Unscrewing Devices

    by Alessandro Draganti, Technical Director Vega srl.

  Threads in Molds

Except in the most simple of cases, molds require moving parts. One specific situation is the production of threaded finished pieces.
Such pieces can be entirely threaded – like in the case of a bottle cap – or partially – a fitting, or a more complex part having a thread in it. Also, the requested precision may vary a lot from case to case. Due to that, the solutions adopted for disengaging the piece from the mold vary accordingly.
Such solutions are basically divided into two main groups:
• Collapsible devices
• Rotating devices
We’ll quickly consider the first and then examine the second one a bit more in detail.

  Collapsible devices

The operating mode is very clear. There is no need of unscrewing the part. In fact, the inside of the collapsible device slides backwards, and lets the threaded core free to collapse.
Of course, in order to do so, the thread must not be continuous along the circumference, but it must have some slots to allow it to collapse. Their number and width depend on thread depth. The result on the finished part (which is generally a bottle cap) is an ‘interrupted’ thread. This has no drawback in such applications.
– Cost; many units can be installed in a single mold.
– A lot of manufacturers; choice option is wide. Cons:
– An interrupted thread is no problem for bottle caps, but it is for other types of folded parts.
- With some models, many slide movements are required. The simplest collapsible devices just require one movement for collapsible closure, and one for ejection, which should be acceptable in most cases.
Where more demanding performances are required, then a continuous thread should be adopted and the part has to be unscrewed from its core. Different solutions come to mind…

  Rotating devices

Rotating devices can be very different one from the other. The main families are:
• Electric motors / gear motors
• Hydraulic motors
• Rack hydraulic cylinders for rack/pinion systems
Let’s have a look at them in more detail. The first two groups use a rotating shaft to actuate the core, either directly or through gears (or a train of them). The third one will be explained later.

  Electric Motors / Gear Motors

The main properties of an electric system are well known. Typically, an electric motor is rather fast but its torque is not on the highest side. New servo-motors (especially for short periods) partly overcome the lack of torque.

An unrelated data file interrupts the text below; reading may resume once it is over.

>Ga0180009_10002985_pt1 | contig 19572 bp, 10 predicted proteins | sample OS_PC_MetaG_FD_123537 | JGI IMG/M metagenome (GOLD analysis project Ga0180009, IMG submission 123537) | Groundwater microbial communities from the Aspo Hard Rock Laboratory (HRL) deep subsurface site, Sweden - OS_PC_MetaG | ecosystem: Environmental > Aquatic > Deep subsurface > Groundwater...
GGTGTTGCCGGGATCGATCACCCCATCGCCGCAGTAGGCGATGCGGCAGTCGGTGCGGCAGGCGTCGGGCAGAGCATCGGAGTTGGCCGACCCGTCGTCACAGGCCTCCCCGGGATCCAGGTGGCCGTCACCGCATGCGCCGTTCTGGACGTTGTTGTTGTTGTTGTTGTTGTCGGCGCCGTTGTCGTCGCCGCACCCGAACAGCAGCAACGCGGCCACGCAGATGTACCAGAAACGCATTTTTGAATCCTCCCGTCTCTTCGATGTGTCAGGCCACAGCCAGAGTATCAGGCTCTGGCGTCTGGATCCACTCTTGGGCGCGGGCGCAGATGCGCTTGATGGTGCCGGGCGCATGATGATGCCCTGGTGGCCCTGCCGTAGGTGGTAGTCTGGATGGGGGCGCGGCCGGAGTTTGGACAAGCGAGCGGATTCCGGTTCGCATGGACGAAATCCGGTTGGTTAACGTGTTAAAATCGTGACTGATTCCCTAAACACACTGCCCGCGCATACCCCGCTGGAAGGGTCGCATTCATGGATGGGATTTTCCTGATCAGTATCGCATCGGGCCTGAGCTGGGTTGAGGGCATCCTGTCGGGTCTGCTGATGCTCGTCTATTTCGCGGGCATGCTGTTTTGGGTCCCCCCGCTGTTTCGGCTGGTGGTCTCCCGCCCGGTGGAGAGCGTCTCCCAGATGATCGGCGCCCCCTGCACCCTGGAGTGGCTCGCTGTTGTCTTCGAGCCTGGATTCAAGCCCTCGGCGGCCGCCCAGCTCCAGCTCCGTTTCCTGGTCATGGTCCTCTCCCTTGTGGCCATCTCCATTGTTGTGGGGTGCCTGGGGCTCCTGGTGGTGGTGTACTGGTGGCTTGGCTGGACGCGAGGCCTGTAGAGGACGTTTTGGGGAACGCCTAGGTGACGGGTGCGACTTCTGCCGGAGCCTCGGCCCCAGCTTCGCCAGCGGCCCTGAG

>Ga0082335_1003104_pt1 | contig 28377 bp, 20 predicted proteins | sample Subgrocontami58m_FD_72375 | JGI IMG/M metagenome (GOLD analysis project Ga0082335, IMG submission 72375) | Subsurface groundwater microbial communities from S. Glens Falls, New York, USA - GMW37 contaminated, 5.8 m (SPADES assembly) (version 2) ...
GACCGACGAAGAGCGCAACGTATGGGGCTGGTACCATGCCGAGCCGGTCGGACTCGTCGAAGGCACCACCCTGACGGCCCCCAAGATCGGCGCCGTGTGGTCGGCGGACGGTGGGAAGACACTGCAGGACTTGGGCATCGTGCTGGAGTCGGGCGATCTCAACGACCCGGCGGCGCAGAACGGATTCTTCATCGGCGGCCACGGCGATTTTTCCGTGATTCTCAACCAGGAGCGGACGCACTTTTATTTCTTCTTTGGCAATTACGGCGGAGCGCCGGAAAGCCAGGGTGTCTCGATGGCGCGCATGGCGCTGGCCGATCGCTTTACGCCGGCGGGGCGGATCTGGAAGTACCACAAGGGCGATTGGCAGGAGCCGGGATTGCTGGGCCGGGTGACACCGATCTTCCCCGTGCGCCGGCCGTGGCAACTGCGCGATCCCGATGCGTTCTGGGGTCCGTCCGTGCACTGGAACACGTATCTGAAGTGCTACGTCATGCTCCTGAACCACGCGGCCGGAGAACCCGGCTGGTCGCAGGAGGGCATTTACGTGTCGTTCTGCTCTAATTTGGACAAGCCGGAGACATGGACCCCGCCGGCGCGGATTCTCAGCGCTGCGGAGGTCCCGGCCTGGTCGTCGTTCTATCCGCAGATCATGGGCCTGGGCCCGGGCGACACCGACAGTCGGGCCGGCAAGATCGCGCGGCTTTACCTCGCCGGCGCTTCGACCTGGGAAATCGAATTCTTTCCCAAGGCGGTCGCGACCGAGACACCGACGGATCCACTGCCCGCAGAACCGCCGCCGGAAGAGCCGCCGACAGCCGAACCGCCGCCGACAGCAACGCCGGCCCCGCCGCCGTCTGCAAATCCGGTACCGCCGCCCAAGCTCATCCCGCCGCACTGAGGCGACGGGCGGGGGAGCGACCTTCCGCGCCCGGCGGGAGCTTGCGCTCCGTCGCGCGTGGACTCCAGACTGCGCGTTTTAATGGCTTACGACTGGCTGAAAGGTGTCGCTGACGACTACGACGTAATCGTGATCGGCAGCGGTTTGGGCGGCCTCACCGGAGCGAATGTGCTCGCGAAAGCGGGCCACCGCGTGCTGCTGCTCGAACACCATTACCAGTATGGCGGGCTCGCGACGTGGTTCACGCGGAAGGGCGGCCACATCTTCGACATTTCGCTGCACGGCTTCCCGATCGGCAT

The simple control of an electric motor is easy and cheap, while a sophisticated drive can be costly. It has the advantage of precisely controlling position, speed and acceleration, being good for fast cycles where the required torque is not too high. Of course, a very precise position for the end-of-stroke implies a very precise control, which may increase the cost. An alternative is the use of mechanical (and adjustable) stops for the end-of-stroke. With a drive, the end-of-stroke speed will be low and the parts will not hit each other hard.
For multiple cores, a train of gears is required, or a pulley/belt system as in the last picture. Normally this does not allow for very high torques.
This system is fairly compact and can fit in tight spaces, but the electric motor must be kept away from areas having a very high temperature. This is especially true when belts are used. The electrical connections are often on the side, and this may be inconvenient in some type of molds.
This is clearly the most natural solution in electric presses.

  Hydraulic Motors

In many ways, these devices are similar to electric motors, with the exception that the driving ‘agent’ is a fluid and not electricity, so their use on hydraulic presses comes natural.
Basically, they have the same pros and cons of electric motors. They are usually rather fast, and torque is generally higher than electric motors. They are normally slower than electric motors, and they often don’t require a gear reducer. If a precise end-of- stroke position is required, a proportional valve has to be used, together with some detection system. All that adds to the cost, especially if we include mechanical stops.
As for electric motors, a train of gears is required in the case of multiple cores; the system is rather compact but oil connections are often on the side, therefore increasing overall dimensions. Operative temperatures are the same as those of normal hydraulic cylinders.
Some manufacturers sell ready-to-use units.

  Rack Hydraulic Cylinders, for Rack/Pinion Systems